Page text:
U.S. President-elect Donald Trump could change the fate of a Pakistani man.
Shakil Afridi now languishes in a prison cell in northwestern Khyber Pakhtunkhwa Province.
But if Trump keeps his word, the former physician might be freed and even celebrated for helping the United States track down the world’s most wanted man, Al-Qaeda leader Osama Bin Laden.
Afridi’s fate now hangs in the balance. In 2012, he received a 33-year jail sentence, which was reduced to 23 years in 2014. He was convicted under an archaic colonial-era law for paying ransom to an extremist group in his native Khyber tribal district.
Afridi, 50, denies any wrongdoing. The hard-line Lashkar-e Islam group abducted him in 2008, and his family says paying a ransom was the only option to save Afridi's life.
He was arrested by the Pakistani Inter-Services Intelligence agency in 2011 soon after the May 2 raid by U.S. Navy SEALS that killed Bin Laden in the northwestern Pakistani city of Abbottabad.
His arrest was connected to his role in allegedly carrying out a fake vaccination campaign to track Bin Laden for the U.S. Central Intelligence Agency in the months leading up to the raid. A Pakistani government panel that investigated the raid even recommended Afridi be tried for treason.
In April, Trump said if elected he would intervene to set Afridi free.
“I think I would get him [Afridi] out in two minutes,” he told Fox News. "I would tell them let [him] out, and I'm sure they would let [him] out because we give a lot of aid to Pakistan."
The assertion provoked a strong reaction from Islamabad. Interior Minister Chaudhry Nisar Ali Khan urged Trump to treat his sovereign nation with respect.
“Contrary to Mr. Trump's misconception, Pakistan is not a colony of the United States of America," Khan told reporters. “[Afridi's fate will be decided] by the Pakistani courts and the government of Pakistan and not by Mr. Donald Trump, even if he becomes the president of the United States."
Shakil Afridi (fie photo)
Now that Trump is president-elect, the issue is likely to figure prominently in the bilateral relations between the two countries.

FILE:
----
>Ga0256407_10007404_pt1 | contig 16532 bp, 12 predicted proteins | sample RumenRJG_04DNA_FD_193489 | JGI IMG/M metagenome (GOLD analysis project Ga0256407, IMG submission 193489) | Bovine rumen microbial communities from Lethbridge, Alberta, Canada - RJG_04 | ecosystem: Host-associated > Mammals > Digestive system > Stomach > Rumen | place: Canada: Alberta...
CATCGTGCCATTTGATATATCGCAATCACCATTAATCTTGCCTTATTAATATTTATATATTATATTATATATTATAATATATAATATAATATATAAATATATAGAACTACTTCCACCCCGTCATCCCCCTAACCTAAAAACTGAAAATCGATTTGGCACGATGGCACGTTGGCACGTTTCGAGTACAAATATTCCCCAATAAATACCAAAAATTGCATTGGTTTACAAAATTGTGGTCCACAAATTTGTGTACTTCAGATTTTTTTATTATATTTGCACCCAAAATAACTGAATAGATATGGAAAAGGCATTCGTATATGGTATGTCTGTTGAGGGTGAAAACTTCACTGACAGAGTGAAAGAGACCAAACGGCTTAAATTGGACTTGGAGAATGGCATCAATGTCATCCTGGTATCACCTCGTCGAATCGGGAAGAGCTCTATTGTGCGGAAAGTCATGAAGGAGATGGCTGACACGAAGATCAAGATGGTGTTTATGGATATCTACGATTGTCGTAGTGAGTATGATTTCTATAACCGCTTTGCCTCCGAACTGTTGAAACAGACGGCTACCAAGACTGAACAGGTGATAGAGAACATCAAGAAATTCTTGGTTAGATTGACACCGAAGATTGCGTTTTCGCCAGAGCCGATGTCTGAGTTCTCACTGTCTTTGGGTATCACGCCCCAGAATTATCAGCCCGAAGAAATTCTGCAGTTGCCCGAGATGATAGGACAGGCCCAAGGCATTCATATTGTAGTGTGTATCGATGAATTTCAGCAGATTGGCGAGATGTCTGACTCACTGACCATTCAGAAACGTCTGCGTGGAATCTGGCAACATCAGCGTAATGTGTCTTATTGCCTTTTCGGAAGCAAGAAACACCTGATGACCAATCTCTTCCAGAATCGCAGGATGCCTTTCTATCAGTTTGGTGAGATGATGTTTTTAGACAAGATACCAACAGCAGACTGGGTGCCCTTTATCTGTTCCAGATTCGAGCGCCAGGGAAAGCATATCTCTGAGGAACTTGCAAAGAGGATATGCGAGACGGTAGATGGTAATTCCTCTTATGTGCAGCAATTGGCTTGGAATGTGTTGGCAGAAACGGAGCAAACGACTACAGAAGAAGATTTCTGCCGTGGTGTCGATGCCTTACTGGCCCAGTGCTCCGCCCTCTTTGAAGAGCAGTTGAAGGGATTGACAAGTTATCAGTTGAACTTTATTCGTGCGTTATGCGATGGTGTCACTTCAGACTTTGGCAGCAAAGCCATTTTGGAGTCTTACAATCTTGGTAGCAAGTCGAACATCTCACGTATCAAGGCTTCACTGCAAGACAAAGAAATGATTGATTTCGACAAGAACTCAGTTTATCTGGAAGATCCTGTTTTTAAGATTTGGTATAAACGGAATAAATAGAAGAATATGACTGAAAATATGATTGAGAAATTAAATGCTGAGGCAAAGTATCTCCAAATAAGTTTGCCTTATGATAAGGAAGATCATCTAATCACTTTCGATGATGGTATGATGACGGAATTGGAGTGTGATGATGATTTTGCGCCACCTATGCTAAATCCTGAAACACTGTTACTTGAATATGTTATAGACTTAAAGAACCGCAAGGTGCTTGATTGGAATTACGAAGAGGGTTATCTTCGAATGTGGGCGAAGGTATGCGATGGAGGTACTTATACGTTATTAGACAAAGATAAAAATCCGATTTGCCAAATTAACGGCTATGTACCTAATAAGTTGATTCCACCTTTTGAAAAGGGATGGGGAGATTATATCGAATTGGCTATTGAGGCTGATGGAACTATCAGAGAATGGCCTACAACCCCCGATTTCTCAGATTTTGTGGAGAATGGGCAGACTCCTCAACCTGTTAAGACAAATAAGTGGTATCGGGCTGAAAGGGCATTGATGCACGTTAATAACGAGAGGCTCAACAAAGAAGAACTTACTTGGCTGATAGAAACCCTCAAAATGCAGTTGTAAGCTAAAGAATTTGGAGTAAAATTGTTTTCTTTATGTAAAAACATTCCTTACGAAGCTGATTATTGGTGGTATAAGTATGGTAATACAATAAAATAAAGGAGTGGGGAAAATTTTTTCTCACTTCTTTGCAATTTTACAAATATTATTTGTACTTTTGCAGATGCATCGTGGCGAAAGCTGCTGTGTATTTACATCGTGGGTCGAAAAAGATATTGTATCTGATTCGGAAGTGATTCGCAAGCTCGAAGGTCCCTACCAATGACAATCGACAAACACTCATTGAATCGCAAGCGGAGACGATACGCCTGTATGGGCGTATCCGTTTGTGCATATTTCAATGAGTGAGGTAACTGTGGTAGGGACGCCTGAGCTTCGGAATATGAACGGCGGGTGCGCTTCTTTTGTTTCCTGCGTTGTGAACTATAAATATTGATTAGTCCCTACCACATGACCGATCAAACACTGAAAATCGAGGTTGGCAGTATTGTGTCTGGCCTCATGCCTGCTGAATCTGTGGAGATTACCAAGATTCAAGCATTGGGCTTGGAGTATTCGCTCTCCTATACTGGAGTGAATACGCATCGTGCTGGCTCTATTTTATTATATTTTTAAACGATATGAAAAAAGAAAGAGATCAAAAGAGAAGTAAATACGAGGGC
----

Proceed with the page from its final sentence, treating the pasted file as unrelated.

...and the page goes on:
Michael Kugelman, a scholar at Washington’s Woodrow Wilson Center think tank, says it could even add tensions to the relationship.
“[Trump’s] demand for the release of Shakil Afridi could introduce new tensions into an already volatile relationship,” he told Pakistani daily The News.
During the past five years, Washington has consistently pushed for Afridi’s freedom.
In May, the U.S. House of Representatives adopted a defense policy bill. One of its amendments noted a “sense of the Congress” that Afridi was a hero and called for his immediate release.
In May 2012, as a symbolic rebuke for Afridi sentence, the U.S. Senate Appropriations Committee unanimously voted to cut aid to Pakistan by $33 million.
Senior U.S. government leaders repeatedly called for his release.
In September 2012, former U.S. Defense Secretary Leon Panetta confirmed that Afridi helped the hunt for Bin Laden.
“He was not, in any way, treasonous toward Pakistan. He was not, in any way, doing anything that would have undermined Pakistan,” he noted. “Pakistan and the United States have a common cause here against terrorism. ... And for them to take this kind of action against somebody who was helping to go after terrorism, I just think is a real mistake on their part.”
In May 2012, Hillary Clinton, who was secretary of state at the time of the Bin Laden raid, called for his release. She said Washington regretted the conviction and the severity of Afridi’s sentencing.
“His help, after all, was instrumental in taking down one of the world’s most notorious murderers. That was clearly in Pakistan’s interests,” she said.